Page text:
This week on our blog, we have a guest post from Nathan Britton, Principal Consultant at NTT Security.
Web applications are key to any organisations’ digital transformation plans, but they are coming under increasing attack from hackers, cybercriminals and even nation states. In fact, web app attacks were the top attack category last year, comprising 16% of all cyber-attacks identified by NTT Security globally. Hackers increasingly view the application layer as a weak link in organisations’ defences; and with good reason, as most time and resources tend to be focused on getting products to market, rather than embedding security.
For this reason, firms desperately need to find new ways to reduce risk in this area by integrating testing and controls’ implementation early on in the software development lifecycle (SDLC). But how best to achieve this? One way would be to build a secure, and repeatable, development framework around a Four As methodology: Assessment, Analysis, Action and Approval.
The race to market
Digital transformation is at the heart of any modern organisation. New and emerging technologies based on cloud, IoT, social, mobile and big data offer firms fantastic opportunities to engage more closely with their customers, work more productively and differentiate their way to success. In fact, 85% of enterprise bosses think they only have two years to make progress in digital transformation before they fall behind their competitors.
That puts tremendous pressure on developers to get software out on time and on budget. Security is often sacrificed in this rush, especially given the lack of in-house resources available in many organisations, and ends up being treated as a mere ‘bolt on’, or afterthought. This is hurting organisations. Why? Because when vulnerabilities inevitably sneak through, it ends up costing more to fix them than it would if security had been addressed at an early stage of the SDLC, both from a financial and resource perspective. Research indicates that a staggering 80% of web applications contain at least one vulnerability, which could potentially lead to a significant – and costly – security incident. Further, the US National Institute of Standards and Technology (NIST) estimates it costs 30 times more to fix a vulnerability in post-production than at the requirement identification, design and architecture stage.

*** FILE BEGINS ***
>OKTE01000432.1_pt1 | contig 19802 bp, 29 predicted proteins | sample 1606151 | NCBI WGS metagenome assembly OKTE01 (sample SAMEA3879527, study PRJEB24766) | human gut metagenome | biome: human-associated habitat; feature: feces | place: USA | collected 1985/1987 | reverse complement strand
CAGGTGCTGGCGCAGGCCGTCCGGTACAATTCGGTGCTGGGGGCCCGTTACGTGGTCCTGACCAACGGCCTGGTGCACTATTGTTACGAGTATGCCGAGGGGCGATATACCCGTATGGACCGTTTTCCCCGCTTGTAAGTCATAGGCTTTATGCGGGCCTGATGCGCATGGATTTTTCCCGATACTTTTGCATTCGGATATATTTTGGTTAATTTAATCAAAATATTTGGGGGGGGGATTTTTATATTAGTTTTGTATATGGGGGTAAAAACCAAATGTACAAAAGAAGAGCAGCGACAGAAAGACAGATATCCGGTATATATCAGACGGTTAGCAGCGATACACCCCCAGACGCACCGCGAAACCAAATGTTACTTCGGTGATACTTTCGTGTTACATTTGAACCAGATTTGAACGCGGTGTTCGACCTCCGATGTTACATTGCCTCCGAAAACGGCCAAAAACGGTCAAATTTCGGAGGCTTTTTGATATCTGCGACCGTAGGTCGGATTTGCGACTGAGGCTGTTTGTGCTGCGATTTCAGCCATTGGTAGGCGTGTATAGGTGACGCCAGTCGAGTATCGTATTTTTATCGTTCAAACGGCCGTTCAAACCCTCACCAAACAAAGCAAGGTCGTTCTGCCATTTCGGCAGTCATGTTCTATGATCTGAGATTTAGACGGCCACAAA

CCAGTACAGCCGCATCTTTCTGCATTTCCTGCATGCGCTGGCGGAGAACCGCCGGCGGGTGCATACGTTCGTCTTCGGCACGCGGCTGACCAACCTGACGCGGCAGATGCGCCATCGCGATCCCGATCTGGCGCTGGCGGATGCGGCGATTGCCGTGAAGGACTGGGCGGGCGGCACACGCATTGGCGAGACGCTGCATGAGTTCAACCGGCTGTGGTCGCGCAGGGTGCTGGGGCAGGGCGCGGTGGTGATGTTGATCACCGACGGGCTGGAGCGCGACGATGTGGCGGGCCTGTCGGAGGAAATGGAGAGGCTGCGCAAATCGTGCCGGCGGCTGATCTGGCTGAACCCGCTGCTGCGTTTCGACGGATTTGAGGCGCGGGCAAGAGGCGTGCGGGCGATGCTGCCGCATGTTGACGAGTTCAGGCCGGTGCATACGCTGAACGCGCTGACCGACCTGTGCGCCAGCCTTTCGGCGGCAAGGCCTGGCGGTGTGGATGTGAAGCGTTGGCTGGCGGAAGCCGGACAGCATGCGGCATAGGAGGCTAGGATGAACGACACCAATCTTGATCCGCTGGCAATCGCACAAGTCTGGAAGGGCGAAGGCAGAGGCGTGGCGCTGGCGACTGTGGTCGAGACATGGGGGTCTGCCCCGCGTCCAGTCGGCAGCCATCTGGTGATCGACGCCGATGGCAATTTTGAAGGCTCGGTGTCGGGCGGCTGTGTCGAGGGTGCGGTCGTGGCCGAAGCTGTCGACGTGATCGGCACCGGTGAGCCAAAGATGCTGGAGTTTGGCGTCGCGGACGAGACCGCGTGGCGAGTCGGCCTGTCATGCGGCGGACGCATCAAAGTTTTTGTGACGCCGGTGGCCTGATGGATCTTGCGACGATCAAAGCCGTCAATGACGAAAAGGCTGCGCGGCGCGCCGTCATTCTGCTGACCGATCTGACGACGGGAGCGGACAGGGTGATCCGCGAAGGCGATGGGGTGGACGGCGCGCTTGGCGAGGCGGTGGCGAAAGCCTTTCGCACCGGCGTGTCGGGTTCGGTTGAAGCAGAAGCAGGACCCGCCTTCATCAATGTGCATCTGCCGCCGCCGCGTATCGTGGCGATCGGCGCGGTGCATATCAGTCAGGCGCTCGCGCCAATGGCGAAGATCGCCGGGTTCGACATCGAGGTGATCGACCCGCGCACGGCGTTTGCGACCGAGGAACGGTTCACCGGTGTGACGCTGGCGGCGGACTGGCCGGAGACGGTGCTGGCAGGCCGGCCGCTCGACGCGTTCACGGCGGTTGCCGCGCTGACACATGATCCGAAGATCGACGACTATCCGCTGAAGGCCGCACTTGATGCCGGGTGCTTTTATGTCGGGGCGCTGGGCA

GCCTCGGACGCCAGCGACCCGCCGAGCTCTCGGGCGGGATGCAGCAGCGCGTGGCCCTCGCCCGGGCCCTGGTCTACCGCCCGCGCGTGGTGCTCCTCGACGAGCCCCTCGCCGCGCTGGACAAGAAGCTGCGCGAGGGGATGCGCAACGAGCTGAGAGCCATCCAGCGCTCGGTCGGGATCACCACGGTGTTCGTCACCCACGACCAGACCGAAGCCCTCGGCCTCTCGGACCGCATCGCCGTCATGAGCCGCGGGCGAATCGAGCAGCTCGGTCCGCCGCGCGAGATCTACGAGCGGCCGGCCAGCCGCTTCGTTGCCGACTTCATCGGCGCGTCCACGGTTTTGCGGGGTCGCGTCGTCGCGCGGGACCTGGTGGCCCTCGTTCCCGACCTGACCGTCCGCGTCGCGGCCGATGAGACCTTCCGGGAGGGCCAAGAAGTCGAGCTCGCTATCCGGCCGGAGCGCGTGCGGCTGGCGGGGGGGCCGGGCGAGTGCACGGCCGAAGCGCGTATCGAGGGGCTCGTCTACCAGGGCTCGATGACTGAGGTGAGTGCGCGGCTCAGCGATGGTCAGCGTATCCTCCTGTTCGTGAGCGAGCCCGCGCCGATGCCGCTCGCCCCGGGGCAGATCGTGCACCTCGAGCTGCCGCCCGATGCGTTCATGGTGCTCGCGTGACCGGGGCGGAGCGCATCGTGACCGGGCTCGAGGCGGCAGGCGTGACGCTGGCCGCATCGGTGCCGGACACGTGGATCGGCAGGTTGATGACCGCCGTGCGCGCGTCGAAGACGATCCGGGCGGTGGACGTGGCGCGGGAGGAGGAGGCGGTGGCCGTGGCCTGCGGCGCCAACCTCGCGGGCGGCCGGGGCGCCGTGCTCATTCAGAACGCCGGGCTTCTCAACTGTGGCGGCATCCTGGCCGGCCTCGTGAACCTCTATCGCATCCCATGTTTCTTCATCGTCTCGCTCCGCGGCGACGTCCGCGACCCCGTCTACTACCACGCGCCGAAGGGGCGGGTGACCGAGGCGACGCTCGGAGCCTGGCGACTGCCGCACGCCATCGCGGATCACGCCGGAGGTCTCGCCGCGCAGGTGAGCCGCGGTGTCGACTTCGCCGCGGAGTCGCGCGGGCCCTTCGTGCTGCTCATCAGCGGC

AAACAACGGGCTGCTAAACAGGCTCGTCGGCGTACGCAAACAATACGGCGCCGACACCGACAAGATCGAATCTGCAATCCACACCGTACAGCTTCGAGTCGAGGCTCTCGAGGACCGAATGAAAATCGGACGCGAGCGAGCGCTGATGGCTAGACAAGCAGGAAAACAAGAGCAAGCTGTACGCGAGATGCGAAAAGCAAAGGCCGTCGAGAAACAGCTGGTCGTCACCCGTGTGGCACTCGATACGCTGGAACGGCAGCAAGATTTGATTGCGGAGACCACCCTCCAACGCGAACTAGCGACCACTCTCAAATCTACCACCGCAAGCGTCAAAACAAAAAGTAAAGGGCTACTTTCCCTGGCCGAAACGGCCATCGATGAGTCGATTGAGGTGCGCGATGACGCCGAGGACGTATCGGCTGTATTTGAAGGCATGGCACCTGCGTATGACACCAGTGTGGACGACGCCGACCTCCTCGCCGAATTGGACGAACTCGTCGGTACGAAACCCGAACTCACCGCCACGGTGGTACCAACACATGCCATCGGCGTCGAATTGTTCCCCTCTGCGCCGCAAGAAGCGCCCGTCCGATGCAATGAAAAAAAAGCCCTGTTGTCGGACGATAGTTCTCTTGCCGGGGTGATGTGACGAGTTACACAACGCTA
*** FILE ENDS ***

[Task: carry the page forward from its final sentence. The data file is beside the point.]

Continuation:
With the evolution of methodologies and approaches such as Agile, DevOps and Continuous Integration/Continuous Deployment (CI/CD), the rapid and iterative nature of application development and deployment has challenged organisations to integrate and streamline security within their existing frameworks.
As if this wasn’t challenging enough, IT leaders must find a way to embed security into the SDLC at a time of increasing complexity. Traditional firewalls at the ‘perimeter’ are no longer effective as the cloud consumption model dominates. APIs, micro-services, mobile apps, DevOps, PaaS, rich internet applications and containers all add to the complexity of the application ecosystem.
Hackers are well aware of these challenges, and are only too ready and able to exploit them. Well known attacks, such as SQL injection, cross-site request forgery (CSRF) and cross-site scripting (XSS), may have been around for years yet they continue to be prevalent in web applications today, allowing attackers the potential to access, steal and tamper with organisations’ and customers’ sensitive data.
The four As
Organisations should therefore consider an approach based around four key tenets:
Assessment: You need a comprehensive way of identifying the breadth and depth of vulnerabilities using a combination of manual and automated testing.
Analysis: Once you’ve established visibility into vulnerabilities, you’ll need to identify and design the right security controls. Build in the right controls at an early stage in the SDLC, based on the vulnerabilities discovered and the recommended mitigations. The process can be automated to make it more accurate and cost effective.
Action: Now it’s time to implement and tune those controls so that vulnerabilities discovered during Assessment and Analysis are mitigated effectively. The right approach will not look to deal with issues in isolation but work to create a more mature underlying approach to web app security.
Approval: This is the crucial final stage in the “Four As” process, providing IT leaders with confirmation and reassurance that vulnerabilities have been successfully addressed. It’s vital in helping to establish that all-important iterative approach to secure software development; from planning, to designing, coding and finally, testing. It’s an almost agile-like process which helps organisations to identify and mitigate risk on a continuous basis. As technology changes and is updated, so are the threats, so secure software development has to be an adaptive, holistic and continuous process.
The benefits of such an approach are clear:
- Reduced attack surface
- Optimised app security delivery
- Faster go-to-market
- Improved understanding and awareness of risks
- Improved compliance
- A secure policy framework for apps
- Brand confidence
Following this approach will help improve your security posture but few organisations today have the necessary skills in-house to create and run the kind of holistic secure app development process needed to keep threats at bay. If you don’t have the in-house skills required, find a trusted partner that can help you can create a mature, adaptive approach that will stand the organisation in good stead for years to come. Click here to find out more about software application security and how NTT Security can work with you to address the associated challenges.